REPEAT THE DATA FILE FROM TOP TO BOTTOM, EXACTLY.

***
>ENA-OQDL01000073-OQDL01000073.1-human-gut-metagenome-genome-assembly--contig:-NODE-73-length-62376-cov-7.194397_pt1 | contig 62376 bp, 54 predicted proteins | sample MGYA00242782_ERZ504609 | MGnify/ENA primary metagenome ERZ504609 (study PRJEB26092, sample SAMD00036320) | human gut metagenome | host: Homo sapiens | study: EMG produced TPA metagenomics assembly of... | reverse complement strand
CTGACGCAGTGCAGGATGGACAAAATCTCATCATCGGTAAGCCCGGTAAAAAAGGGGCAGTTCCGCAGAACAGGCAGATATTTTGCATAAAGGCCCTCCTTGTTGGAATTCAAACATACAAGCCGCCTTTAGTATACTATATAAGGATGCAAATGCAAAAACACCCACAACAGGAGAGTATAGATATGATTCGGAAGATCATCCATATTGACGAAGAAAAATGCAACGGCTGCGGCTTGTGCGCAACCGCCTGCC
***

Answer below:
>ENA-OQDL01000073-OQDL01000073.1-human-gut-metagenome-genome-assembly--contig:-NODE-73-length-62376-cov-7.194397_pt1 | contig 62376 bp, 54 predicted proteins | sample MGYA00242782_ERZ504609 | MGnify/ENA primary metagenome ERZ504609 (study PRJEB26092, sample SAMD00036320) | human gut metagenome | host: Homo sapiens | study: EMG produced TPA metagenomics assembly of... | reverse complement strand
CTGACGCAGTGCAGGATGGACAAAATCTCATCATCGGTAAGCCCGGTAAAAAAGGGGCAGTTCCGCAGAACAGGCAGATATTTTGCATAAAGGCCCTCCTTGTTGGAATTCAAACATACAAGCCGCCTTTAGTATACTATATAAGGATGCAAATGCAAAAACACCCACAACAGGAGAGTATAGATATGATTCGGAAGATCATCCATATTGACGAAGAAAAATGCAACGGCTGCGGCTTGTGCGCAACCGCCTGCC